When Energy and Environmental Protection Commissioner Daniel C. Esty sat through his first nomination hearing almost a year ago, he couldn’t have predicted how much time he’d spend on storm response, but it was a prominent topic at his second confirmation hearing.
It’s not typical for one of the governor’s nominees to go before the Executive and Legislative Nominations Committee twice, but because the Department of Environmental Protection merged with the the Department Public Utility Control, Esty was back before the committee Tuesday. After the hearing every member of the committee present voted to confirm Esty again.
The prolonged power outages following two major storms last year came up as committee members questioned Esty about his agency’s new energy responsibilities. He said storm response and the reliability of the state’s electrical system were of tremendous concern to DEEP.
“If you had told me a year ago when we were together, how much of my time would be spent sitting in the Emergency Operations Center in the state armory, trying to address these issues, I would not have believed you,” he said.
Esty expressed support for many of the proposals put forth by Gov. Dannel P. Malloy and lawmakers aimed at getting power restored more quickly, including increased use of local micro-grids and more aggressive tree trimming.
He also said that utility companies need to be better prepared for disasters and suggested the state improve the mutual aid contracts used to bring in utility crews from outside the state.
But Esty faced a long line of questioning from Sen. Len Fasano, R- North Haven, over his agency’s response to Tropical Storm Irene’s impact on shoreline towns. Being from a coastal community, many of Fasano’s constituents were impacted by flooding and property damage when the storm hit the state last August.
While Fasano praised Esty personally for taking a hands on approach after the storm, he wasn’t impressed with all of his staff. Some homeowners who took steps to repair seawalls that had been torn down or damaged during the storm, had a hard time determining whether the walls were properly permitted in the first place, he said.
Those property owners were “met with more than just reluctance from the DEEP staff,” he said.
“I think staff should be more open at the boots-on-the-ground level. There is not an easy flow of communication. I think staff plays ‘hide the peanut.’ ‘This isn’t good but I’m not going to tell you what is good,’” he said.
Some residents were told that they should not have made certain repairs after the fact, he said. As a result they were told they had to tear down repairs or face fines or the loss of their properties, Fasano said.
Esty said his department made a commitment to help people with emergency authorizations for permits immediately after the storm. The department continues to provide expedited permits for rebuilding seawalls, he said. He pointed out that during the last quarter of last year, the department moved 90 percent of permits in 60 days or less.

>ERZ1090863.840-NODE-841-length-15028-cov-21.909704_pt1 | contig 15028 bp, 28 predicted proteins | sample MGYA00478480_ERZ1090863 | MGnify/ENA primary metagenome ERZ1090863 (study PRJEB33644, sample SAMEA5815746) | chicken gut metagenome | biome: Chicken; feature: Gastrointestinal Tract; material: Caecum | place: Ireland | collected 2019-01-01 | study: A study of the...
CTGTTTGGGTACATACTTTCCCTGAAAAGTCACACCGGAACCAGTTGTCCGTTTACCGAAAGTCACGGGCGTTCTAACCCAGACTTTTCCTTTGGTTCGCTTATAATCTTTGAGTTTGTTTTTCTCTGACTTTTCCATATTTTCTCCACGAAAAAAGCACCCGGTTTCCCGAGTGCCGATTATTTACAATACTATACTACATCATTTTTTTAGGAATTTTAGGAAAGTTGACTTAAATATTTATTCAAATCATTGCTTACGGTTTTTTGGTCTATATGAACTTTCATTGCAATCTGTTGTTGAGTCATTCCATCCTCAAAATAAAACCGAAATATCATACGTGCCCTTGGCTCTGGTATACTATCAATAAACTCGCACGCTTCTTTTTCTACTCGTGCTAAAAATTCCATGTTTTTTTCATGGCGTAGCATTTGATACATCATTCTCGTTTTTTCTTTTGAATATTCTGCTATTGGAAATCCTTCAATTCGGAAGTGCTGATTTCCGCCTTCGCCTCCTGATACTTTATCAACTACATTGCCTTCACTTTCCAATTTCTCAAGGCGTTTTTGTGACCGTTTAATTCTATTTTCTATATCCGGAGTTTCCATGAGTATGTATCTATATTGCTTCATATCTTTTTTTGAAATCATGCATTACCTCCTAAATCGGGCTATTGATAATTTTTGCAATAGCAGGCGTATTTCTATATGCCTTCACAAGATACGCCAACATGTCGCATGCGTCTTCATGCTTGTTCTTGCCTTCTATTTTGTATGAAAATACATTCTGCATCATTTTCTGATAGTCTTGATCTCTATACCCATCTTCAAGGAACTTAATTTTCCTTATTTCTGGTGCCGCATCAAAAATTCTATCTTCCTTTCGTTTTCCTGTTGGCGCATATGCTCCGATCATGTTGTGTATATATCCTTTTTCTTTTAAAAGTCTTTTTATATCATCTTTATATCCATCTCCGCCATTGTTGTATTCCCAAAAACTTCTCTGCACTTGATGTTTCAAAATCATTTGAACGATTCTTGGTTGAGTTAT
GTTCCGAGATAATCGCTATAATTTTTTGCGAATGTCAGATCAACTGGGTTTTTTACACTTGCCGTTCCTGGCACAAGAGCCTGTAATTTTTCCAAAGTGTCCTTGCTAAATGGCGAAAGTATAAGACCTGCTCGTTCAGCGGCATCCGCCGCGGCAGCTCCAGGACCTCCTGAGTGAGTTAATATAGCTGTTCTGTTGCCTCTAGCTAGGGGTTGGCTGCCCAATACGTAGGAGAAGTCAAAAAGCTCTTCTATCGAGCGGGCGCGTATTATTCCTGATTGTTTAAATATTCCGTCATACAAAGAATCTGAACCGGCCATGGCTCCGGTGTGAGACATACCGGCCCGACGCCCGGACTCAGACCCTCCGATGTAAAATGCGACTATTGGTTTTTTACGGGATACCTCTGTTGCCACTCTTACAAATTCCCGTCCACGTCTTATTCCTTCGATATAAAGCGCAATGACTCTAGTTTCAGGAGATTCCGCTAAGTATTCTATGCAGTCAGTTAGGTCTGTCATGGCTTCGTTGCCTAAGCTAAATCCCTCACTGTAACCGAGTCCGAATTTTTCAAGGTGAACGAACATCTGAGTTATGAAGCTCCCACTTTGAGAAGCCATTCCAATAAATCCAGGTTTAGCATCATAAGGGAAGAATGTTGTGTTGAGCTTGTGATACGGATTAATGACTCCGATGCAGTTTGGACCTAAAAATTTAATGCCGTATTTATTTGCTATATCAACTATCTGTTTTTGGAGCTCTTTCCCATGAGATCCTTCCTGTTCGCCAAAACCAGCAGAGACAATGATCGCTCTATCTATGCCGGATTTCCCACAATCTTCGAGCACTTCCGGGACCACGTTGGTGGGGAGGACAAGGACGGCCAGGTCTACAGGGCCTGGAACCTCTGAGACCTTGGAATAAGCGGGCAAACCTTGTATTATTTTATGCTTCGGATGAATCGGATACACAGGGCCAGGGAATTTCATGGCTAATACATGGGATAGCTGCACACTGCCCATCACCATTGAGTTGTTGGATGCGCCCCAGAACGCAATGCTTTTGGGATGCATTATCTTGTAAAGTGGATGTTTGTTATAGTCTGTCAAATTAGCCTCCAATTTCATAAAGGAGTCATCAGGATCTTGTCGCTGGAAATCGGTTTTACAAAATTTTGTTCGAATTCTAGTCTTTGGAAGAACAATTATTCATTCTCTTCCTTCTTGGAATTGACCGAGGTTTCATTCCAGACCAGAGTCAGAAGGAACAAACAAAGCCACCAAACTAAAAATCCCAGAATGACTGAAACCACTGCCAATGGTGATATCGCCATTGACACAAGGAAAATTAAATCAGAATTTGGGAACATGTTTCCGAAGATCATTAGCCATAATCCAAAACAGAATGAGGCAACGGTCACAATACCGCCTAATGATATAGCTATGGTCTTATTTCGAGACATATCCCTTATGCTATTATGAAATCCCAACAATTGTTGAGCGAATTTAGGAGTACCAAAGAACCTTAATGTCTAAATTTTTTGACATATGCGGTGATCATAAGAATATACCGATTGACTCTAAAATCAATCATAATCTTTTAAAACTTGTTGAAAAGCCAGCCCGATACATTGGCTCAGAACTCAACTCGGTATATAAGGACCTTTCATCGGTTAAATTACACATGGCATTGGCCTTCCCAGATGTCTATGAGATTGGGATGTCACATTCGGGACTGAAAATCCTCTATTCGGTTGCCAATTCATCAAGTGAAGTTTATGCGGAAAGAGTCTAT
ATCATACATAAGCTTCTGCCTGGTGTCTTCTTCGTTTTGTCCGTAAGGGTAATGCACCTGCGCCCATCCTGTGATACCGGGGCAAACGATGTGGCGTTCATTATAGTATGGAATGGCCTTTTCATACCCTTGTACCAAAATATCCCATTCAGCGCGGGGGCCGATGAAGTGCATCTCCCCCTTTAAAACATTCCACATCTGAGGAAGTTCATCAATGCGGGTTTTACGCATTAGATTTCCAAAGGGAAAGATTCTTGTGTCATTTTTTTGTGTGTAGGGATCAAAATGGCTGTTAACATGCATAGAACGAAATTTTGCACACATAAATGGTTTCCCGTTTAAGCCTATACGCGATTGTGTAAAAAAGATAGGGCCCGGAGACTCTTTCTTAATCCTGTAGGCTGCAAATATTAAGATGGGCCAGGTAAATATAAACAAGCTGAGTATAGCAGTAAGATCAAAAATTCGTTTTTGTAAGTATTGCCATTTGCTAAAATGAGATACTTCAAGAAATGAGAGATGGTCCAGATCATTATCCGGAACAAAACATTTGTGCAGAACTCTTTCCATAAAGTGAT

“We have been authorizing permits at record speed to help people get those seawalls that are down reconstructed,” he said.
Esty said the more challenging problem will be addressing homes built on property that was devastated by flooding and beach erosion.
Houses can be “built up,” or elevated on stilts, he said. Structures that were on stilts already fared better during Irene because wave energy dissipated under the buildings, he said. Another, more expensive option is to replace the sand on the beach where the houses are located, Esty said.
However, he said the ideal option is to rebuild the houses back away from the water line. Fasano said for many residents moving their houses back isn’t an option because they are already close to their neighbors’ property.
He said the issue may threaten the rights of property owners in coastal towns. Fasano pointed to a bill that has been raised in the Environment Committee, which creates a legal process to “foster strategic retreat of property ownership” for properties with structures likely to be repeatedly damaged by coastal erosion.
Fasano called the bill dangerous from a constitutional stand point and asked Esty if his department supported the policy.
“I’m a big believer in private property, as you and I have debated on other occasions,” Esty told Fasano. “It’s the core of how environmental protection should be done. But I think in this case there’s some tough balancing to be thought through.”
Esty said that legislation that talks of retreat is “not helpful.”
“But we also have to recognize that there’s growing evidence that the number of people harmed and buildings harmed by natural disasters is rising and part of it is because we’ve allowed people to expand and build more in zones that are at risk,” he said. “I do think there’s trade off here… I think the state does no service by allowing people to put themselves in harms way.”
Fasano said the coastal impact of Irene was worse than any storm since the hurricane of 1938 and warned against using the damage the storm caused as leverage against coastal property owners.
“I just don’t want this to be used as an excuse to say that we need to eradicate the shoreline of property ownership,” he said.